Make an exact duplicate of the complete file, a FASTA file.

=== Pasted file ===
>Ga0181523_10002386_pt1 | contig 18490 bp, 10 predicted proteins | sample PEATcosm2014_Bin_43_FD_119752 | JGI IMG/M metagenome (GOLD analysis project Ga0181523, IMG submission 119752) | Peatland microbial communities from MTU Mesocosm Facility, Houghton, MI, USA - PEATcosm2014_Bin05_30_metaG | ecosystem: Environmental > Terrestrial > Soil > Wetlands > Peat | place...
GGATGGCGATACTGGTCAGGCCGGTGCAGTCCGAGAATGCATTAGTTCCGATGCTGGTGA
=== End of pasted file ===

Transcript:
>Ga0181523_10002386_pt1 | contig 18490 bp, 10 predicted proteins | sample PEATcosm2014_Bin_43_FD_119752 | JGI IMG/M metagenome (GOLD analysis project Ga0181523, IMG submission 119752) | Peatland microbial communities from MTU Mesocosm Facility, Houghton, MI, USA - PEATcosm2014_Bin05_30_metaG | ecosystem: Environmental > Terrestrial > Soil > Wetlands > Peat | place...
GGATGGCGATACTGGTCAGGCCGGTGCAGTCCGAGAATGCATTAGTTCCGATGCTGGTGA